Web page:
The EU BioEconomy Contribution to Sustainable Development – Measuring the Impact

Developing a bioeconomy can make a significant contribution averting the ongoing climate crisis and to achieve sustainable development. The BioMonitor project develops and tests a monitoring and measuring framework for the EU bioeconomy. This policy brief outlines a framework for measuring the size and development of the bioeconomy. This framework considers drivers, impacts and results that depict the development of the bioeconomy. Moreover, it presents the sectors that cover the bioeconomy and includes the indicators for monitoring and measuring development. The development of new indicators concentrates on a) those describing sectors that are part of the bio-based economy and b) those describing public and private initiatives to advance the sustainable and circular bioeconomy.

Proposal for Alignment of National & EU Funding Schemes

This report was produced within the frame of the DanuBioValNet project (Deliverable 4.1.2 Policy Benchmarking Report), co-funded by European Union funds (ERDF, IPA) through INTERREG Danube Transnational Programme. It was prepared by Gregor Švajger (MIZS) and Michael Keller.

Insights on the Road to Innovation – Maximising researcher impact through communications and business support

The focus of the CommBeBiz H2020 project and its actions has been the researcher working within the Bioeconomy. This is because the ‘Big Idea’ that is the Bioeconomy needs confident and capable ambassadors who can speak with conviction and passion to society and interested stakeholders, backed up by the ‘evidence’ and experience that only the researcher and their authentic voice can bring.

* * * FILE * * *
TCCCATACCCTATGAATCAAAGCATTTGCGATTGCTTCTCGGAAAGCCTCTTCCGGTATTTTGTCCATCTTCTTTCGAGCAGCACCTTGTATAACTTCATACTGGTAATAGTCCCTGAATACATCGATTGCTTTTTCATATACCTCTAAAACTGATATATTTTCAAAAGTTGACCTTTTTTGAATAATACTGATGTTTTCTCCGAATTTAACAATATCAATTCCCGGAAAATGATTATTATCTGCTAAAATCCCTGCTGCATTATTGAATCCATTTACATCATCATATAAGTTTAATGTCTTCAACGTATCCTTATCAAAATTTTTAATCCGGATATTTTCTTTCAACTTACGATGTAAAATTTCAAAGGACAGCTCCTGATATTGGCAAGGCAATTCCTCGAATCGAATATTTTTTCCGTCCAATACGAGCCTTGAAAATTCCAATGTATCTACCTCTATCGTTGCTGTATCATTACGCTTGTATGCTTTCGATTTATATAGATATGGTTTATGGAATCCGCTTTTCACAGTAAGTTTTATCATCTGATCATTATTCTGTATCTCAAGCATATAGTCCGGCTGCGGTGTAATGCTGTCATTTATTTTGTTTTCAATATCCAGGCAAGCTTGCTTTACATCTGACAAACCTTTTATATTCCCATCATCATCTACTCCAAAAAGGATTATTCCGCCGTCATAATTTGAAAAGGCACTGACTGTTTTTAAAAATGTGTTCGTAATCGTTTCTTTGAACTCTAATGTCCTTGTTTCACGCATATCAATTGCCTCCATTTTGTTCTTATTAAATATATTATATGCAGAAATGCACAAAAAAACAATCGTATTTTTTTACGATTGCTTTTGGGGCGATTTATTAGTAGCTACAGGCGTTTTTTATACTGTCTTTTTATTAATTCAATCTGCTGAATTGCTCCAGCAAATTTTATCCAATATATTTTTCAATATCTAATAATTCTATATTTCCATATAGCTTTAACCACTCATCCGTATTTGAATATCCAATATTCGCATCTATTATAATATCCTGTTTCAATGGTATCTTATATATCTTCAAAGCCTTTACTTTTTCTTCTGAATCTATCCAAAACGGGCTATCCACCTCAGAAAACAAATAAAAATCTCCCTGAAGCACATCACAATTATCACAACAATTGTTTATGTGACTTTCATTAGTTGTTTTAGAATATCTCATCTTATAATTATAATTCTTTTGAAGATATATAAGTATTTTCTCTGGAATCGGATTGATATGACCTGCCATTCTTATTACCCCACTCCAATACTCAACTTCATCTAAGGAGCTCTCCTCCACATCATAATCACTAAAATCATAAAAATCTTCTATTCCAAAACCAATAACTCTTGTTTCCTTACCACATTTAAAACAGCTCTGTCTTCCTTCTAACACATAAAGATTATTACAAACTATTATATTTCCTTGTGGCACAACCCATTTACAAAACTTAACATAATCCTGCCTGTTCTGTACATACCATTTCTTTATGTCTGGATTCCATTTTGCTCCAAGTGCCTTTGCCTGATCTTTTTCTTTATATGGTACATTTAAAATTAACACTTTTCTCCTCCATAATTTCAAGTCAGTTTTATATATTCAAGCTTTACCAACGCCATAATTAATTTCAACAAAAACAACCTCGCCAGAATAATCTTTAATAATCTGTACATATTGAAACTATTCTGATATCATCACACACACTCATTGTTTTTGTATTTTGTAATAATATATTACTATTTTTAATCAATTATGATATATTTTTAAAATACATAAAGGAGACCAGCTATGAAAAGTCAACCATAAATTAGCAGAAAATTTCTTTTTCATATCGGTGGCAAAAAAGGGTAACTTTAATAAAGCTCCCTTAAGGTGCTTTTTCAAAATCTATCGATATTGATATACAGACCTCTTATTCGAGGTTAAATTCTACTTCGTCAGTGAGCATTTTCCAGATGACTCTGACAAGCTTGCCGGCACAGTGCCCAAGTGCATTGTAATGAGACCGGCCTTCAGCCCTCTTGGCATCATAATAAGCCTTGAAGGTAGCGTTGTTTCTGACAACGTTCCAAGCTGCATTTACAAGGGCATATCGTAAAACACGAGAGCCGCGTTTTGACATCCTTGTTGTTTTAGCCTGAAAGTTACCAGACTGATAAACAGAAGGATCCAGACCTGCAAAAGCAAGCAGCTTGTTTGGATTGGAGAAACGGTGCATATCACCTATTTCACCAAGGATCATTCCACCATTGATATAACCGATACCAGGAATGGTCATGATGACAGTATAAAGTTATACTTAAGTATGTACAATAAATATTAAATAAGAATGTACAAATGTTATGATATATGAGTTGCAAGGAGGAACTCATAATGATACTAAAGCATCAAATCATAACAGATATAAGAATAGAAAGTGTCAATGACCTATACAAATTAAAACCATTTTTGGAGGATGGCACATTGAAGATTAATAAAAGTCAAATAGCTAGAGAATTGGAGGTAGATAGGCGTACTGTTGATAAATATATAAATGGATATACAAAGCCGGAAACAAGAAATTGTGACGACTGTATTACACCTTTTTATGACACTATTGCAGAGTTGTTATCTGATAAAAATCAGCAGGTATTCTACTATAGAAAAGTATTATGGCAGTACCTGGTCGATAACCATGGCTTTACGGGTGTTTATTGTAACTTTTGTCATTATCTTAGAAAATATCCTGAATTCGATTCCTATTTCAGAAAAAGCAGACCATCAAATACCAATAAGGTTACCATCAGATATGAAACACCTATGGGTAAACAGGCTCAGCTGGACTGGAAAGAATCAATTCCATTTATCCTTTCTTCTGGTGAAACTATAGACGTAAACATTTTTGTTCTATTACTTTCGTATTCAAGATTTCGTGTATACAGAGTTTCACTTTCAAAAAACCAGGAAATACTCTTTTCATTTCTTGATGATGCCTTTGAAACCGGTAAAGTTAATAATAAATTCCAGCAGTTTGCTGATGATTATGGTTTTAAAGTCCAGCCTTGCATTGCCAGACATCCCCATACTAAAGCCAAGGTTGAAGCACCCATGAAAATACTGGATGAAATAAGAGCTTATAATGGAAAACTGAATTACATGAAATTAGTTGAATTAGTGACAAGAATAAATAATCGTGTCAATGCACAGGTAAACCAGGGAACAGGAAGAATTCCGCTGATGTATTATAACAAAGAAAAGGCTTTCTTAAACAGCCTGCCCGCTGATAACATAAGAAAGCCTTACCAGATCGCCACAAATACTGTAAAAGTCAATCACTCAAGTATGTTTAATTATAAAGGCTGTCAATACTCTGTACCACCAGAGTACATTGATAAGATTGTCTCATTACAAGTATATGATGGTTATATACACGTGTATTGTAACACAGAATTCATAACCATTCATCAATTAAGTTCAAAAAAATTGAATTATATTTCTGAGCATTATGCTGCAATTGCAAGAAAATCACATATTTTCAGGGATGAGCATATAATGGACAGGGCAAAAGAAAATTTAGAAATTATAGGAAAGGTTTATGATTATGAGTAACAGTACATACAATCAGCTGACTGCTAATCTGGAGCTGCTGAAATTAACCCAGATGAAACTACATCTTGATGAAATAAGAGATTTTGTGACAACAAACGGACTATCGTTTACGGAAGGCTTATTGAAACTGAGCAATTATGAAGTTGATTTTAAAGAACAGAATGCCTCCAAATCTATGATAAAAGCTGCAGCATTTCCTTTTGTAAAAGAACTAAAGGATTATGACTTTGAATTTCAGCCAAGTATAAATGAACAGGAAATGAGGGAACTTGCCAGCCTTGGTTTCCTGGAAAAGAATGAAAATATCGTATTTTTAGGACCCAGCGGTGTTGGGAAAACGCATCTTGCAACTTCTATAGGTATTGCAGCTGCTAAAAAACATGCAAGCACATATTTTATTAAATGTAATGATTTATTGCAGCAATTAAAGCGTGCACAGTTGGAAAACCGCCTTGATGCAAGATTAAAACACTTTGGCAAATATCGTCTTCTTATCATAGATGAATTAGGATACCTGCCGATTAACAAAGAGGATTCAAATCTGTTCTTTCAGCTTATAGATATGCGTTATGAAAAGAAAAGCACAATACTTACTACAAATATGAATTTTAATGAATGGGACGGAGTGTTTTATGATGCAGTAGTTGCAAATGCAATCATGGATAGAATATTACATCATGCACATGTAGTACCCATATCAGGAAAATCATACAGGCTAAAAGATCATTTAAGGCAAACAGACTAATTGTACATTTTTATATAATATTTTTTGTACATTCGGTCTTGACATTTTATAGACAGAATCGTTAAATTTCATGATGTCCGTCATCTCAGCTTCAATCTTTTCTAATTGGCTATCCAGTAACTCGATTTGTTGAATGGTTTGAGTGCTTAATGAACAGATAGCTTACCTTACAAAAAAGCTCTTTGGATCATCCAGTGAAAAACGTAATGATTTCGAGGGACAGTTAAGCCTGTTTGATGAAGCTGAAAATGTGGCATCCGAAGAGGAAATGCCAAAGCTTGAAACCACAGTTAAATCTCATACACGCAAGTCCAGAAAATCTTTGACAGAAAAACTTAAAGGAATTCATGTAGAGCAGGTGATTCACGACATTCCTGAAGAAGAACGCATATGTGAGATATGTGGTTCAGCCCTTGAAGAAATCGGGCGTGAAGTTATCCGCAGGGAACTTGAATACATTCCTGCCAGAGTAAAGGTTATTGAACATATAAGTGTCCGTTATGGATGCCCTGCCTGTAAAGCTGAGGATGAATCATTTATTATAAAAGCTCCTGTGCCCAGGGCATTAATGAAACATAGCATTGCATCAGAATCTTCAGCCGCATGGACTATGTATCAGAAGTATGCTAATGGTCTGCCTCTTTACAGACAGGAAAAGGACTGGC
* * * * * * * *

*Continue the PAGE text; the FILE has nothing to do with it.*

CommBeBiz’s key conclusion is that the organisations that surround the research community – the ‘Ecosystem’ – must consider how best to support and ‘future-proof’ this central resource in order to bring the Bioeconomy to fruition. Researchers themselves must also arm themselves with the skills required to deliver the research impact that is now required of them.

CommBeBiz’s BeBizBlueprint presents the project’s key messages for the ‘Ecosystem’ together with the key learnings accumulated throughout the three years of its funded period.


This White Paper is the result of discussions between the European Technology Platforms (ETPs) that cover different segments
of the European Knowledge-Based-Bioeconomy (KBBE) and a series of open meetings with their array of stakeholders. The
primary focus of this document is to elaborate on common themes and joint priorities across the widely diverse sectors relevant
for the European Bioeconomy. Naturally through the different roles of the sectors and the different stakeholders, each ETP will
put specific emphasis on the common goals while following their own specific objectives. Consequently this White Paper does
not replace, but complements, the Strategic Research Agendas (SRAs) of each individual ETP.

This White Paper is the result of a successful collaboration between the following European Technology Platforms which have
been working together for two years in a project funded by the European Commission’s Seventh Framework Programme (FP7)
(Contract KBBE-2008-226526: BECOTEPS – Bio-Economy Technology Platforms). The stakeholders represented in all the ETPs are
industry and academia. In addition, farmers, forest owners, consumers and civil society organisations are represented in the
relevant ETPs.